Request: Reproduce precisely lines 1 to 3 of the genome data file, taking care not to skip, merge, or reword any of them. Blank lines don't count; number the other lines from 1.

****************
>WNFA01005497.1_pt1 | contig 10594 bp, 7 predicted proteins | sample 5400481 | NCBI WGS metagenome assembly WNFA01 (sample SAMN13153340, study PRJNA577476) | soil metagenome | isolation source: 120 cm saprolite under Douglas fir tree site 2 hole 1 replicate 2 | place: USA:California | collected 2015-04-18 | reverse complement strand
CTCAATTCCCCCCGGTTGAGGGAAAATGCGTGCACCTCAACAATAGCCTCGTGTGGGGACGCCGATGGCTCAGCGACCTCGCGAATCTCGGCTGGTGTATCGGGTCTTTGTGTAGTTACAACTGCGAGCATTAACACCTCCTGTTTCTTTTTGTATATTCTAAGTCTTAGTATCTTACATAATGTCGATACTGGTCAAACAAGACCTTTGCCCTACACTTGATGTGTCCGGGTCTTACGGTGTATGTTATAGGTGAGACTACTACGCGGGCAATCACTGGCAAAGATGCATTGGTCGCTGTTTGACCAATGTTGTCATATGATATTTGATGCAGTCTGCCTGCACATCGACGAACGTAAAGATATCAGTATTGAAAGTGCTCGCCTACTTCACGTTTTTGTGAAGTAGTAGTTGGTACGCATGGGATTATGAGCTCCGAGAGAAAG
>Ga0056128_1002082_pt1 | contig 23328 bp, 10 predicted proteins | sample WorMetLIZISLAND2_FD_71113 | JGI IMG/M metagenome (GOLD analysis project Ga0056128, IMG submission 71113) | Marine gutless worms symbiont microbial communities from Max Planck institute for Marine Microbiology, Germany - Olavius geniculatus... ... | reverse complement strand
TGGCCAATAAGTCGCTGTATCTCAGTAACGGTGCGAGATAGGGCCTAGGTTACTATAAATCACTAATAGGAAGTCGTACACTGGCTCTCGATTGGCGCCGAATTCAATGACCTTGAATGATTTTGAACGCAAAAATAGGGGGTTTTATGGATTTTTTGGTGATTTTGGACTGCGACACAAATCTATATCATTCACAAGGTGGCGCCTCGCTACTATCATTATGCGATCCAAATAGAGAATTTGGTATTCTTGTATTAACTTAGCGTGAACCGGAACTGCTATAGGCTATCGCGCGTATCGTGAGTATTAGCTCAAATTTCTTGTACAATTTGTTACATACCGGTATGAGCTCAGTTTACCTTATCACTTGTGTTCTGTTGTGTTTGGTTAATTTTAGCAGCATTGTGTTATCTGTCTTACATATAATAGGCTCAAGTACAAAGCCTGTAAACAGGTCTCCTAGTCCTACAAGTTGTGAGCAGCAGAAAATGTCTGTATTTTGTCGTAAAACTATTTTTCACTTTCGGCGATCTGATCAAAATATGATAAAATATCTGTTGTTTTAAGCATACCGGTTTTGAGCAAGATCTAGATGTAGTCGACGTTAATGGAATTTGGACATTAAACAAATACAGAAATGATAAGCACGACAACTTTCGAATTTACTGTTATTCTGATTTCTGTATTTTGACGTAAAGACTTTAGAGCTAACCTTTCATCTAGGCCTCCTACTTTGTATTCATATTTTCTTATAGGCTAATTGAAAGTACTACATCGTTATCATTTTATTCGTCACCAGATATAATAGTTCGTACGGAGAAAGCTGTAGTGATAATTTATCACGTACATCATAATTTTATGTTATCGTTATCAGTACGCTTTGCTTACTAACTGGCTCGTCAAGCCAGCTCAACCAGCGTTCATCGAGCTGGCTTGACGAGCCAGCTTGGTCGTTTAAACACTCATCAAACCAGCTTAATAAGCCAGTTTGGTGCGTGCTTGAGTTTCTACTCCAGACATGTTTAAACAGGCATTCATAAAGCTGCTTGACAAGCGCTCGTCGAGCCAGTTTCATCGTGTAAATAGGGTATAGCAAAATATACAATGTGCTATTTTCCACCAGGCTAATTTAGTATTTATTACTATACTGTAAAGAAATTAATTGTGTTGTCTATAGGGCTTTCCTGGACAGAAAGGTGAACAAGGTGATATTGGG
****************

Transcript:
>WNFA01005497.1_pt1 | contig 10594 bp, 7 predicted proteins | sample 5400481 | NCBI WGS metagenome assembly WNFA01 (sample SAMN13153340, study PRJNA577476) | soil metagenome | isolation source: 120 cm saprolite under Douglas fir tree site 2 hole 1 replicate 2 | place: USA:California | collected 2015-04-18 | reverse complement strand
CTCAATTCCCCCCGGTTGAGGGAAAATGCGTGCACCTCAACAATAGCCTCGTGTGGGGACGCCGATGGCTCAGCGACCTCGCGAATCTCGGCTGGTGTATCGGGTCTTTGTGTAGTTACAACTGCGAGCATTAACACCTCCTGTTTCTTTTTGTATATTCTAAGTCTTAGTATCTTACATAATGTCGATACTGGTCAAACAAGACCTTTGCCCTACACTTGATGTGTCCGGGTCTTACGGTGTATGTTATAGGTGAGACTACTACGCGGGCAATCACTGGCAAAGATGCATTGGTCGCTGTTTGACCAATGTTGTCATATGATATTTGATGCAGTCTGCCTGCACATCGACGAACGTAAAGATATCAGTATTGAAAGTGCTCGCCTACTTCACGTTTTTGTGAAGTAGTAGTTGGTACGCATGGGATTATGAGCTCCGAGAGAAAG
>Ga0056128_1002082_pt1 | contig 23328 bp, 10 predicted proteins | sample WorMetLIZISLAND2_FD_71113 | JGI IMG/M metagenome (GOLD analysis project Ga0056128, IMG submission 71113) | Marine gutless worms symbiont microbial communities from Max Planck institute for Marine Microbiology, Germany - Olavius geniculatus... ... | reverse complement strand